Walking down the union stairs towards this gig, I could only wonder what Union worker runs Stylus, and why they clearly despise any music released in the last 5 years. Normally home to the noughties cheese-fest that is Fruity, Little Comets graced the stage on St. Patrick’s Day, bringing their own brand of nostalgia- that of an early-teen indie distinction. The main variation from Stylus’ normal style, is that Little Comets crafted tunes which were not just danceable, but also complex, well composed, and lyrically intelligent. Despite being admittedly nonplussed at the venue, the double pints- courtesy of St. Patrick -soon soothed my burgeoning elitism.
The opening band, Eliza and the Bear, brought their own listenable yet ultimately forgettable brand of indie. Their formula was well tread, playing out sounds which arguably could have made them very famous, if they were released 6 years earlier.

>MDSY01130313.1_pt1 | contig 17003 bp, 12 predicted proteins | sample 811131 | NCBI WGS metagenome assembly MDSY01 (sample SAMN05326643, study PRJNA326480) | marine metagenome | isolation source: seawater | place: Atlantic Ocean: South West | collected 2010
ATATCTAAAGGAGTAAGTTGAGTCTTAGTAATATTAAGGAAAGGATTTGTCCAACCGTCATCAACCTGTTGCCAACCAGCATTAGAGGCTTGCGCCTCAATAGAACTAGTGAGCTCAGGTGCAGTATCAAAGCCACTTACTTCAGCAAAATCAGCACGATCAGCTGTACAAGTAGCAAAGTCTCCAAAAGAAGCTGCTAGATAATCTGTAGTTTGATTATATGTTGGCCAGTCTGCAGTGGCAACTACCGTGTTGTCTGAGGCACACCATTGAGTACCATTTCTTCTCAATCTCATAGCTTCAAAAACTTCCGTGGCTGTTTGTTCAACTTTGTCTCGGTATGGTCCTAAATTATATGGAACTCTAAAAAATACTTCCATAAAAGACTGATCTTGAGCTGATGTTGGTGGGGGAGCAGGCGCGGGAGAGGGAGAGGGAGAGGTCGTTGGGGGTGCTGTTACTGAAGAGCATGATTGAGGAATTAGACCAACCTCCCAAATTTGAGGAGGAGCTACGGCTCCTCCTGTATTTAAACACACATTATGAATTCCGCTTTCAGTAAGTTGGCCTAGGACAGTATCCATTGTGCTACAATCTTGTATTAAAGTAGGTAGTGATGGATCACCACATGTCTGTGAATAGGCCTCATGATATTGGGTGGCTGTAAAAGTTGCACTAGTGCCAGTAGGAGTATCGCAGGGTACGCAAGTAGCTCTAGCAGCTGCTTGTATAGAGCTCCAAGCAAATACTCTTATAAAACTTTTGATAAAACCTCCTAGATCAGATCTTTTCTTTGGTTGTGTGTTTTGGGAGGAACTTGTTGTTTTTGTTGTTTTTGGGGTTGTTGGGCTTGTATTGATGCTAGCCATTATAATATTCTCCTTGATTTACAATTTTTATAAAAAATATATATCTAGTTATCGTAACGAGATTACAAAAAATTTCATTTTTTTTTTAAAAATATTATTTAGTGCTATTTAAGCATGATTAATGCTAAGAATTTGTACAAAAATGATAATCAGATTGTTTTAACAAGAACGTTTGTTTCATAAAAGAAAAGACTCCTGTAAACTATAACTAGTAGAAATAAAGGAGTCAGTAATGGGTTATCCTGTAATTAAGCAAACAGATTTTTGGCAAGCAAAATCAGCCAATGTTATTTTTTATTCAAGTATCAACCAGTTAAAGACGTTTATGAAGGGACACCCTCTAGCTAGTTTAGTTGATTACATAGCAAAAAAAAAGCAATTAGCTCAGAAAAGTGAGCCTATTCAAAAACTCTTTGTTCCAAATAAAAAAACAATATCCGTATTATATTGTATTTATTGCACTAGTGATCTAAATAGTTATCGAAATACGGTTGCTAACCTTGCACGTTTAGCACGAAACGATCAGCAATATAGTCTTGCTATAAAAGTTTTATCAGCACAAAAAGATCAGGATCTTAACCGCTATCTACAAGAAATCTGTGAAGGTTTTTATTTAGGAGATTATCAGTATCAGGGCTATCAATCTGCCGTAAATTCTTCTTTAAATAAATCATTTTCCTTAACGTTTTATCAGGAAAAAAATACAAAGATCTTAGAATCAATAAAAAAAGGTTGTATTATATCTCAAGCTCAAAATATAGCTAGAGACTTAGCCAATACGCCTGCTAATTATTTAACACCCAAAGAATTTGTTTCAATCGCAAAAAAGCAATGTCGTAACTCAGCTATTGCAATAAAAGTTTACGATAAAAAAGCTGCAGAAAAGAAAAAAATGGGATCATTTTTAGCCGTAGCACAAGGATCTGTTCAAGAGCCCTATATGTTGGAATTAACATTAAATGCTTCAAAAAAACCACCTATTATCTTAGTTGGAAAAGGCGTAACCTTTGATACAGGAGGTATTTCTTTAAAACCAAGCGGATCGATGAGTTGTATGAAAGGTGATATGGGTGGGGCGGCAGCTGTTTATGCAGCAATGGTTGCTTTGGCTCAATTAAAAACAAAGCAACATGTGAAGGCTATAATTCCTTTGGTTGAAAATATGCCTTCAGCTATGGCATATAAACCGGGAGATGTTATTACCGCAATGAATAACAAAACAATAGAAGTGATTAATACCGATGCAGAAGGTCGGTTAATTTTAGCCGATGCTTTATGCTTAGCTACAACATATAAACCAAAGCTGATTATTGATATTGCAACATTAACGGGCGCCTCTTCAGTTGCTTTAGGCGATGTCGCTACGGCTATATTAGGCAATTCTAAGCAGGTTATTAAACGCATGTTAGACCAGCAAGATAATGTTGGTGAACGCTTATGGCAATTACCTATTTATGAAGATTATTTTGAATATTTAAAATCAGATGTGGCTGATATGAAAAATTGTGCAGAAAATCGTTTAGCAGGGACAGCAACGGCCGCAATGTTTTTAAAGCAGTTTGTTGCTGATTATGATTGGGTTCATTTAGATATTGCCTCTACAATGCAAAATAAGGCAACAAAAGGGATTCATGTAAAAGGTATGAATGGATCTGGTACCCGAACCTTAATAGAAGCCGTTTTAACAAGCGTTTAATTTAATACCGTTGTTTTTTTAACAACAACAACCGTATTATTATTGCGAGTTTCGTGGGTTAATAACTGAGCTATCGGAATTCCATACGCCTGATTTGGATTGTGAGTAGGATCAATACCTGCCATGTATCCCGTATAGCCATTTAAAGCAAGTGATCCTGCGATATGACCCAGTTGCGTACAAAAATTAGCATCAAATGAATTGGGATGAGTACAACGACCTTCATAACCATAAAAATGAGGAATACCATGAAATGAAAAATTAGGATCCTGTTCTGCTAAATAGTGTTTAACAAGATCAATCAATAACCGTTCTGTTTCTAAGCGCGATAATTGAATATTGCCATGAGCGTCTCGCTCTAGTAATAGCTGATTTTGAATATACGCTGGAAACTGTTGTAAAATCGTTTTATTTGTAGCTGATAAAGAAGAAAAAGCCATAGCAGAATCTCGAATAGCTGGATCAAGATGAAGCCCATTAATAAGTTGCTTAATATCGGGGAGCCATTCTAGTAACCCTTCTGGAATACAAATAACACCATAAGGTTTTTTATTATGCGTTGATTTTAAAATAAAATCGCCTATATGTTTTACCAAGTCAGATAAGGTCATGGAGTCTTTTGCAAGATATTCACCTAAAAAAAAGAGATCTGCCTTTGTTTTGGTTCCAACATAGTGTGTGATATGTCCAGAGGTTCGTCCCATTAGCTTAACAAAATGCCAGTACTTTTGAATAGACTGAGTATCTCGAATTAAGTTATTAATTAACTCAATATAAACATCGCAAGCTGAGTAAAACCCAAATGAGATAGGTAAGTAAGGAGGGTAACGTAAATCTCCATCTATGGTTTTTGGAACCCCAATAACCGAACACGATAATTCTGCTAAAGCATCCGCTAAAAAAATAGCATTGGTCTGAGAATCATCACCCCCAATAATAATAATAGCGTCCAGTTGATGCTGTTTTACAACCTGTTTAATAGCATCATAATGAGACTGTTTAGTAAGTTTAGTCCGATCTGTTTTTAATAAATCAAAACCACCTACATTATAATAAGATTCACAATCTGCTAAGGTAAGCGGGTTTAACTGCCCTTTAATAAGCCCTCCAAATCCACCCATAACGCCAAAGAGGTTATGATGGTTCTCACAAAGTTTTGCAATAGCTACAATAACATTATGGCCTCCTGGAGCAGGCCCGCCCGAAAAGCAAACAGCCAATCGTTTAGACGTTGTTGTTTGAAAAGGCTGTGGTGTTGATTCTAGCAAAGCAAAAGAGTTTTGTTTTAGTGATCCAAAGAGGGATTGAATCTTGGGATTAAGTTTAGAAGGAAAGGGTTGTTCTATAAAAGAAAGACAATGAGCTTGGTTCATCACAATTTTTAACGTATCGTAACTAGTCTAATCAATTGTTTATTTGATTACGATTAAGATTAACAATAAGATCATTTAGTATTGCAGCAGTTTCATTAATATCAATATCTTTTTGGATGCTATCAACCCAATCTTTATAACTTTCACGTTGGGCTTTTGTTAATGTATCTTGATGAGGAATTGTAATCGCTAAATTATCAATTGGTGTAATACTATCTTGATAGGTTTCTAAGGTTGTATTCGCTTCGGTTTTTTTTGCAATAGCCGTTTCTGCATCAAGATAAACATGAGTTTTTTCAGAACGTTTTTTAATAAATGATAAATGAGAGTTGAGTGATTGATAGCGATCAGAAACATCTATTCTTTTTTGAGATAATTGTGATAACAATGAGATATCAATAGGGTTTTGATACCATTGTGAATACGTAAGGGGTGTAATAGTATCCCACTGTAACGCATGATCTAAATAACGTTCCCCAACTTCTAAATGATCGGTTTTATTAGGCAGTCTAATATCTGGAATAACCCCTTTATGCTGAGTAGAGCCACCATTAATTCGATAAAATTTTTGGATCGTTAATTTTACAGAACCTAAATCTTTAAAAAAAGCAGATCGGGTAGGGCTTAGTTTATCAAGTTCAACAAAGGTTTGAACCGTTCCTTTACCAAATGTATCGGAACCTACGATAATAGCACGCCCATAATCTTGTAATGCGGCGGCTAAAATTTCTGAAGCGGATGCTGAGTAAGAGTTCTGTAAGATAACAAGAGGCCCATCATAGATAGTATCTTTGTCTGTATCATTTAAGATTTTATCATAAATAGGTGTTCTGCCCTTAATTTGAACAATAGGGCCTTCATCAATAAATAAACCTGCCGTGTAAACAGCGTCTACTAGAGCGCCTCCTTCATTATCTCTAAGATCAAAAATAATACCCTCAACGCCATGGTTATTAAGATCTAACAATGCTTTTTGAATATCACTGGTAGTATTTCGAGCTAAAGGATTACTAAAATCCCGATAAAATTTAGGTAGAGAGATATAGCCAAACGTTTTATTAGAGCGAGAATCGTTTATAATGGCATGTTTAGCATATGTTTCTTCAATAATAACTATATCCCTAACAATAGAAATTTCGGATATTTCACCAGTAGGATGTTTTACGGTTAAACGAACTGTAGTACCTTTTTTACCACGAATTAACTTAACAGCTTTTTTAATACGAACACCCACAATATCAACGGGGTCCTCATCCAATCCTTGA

Having seen Little Comets in their heyday, I came expecting energy on stage which would transfer to a party attitude in the crowd. The band are older now, their hyperactivity tuned down, but they have developed a stage manner which generates electricity with little direct agitation. Anecdotes were met with cheers, mosh-pits created with jangling guitars.
The band were aware that their appeal lies in their older tracks, with the majority of their set pulled from In Search of Little Comets and Life is Elsewhere. Tracks such as ‘Adultery’, ‘One night in October’ and ‘Joanna’ had stood the test of time, sending the crowd into raptures.
Leaving the event, it struck me how much of the crowd was made up of those below 18. For the first time, I felt jealous. Little Comets generate a peculiar form of nostalgia, and hearing them on stage almost feels wrong. They produce the sort of music that should be listened to whilst getting pissed on 2 litres of strongbow in a field with your mates.
Image: [The Upcoming]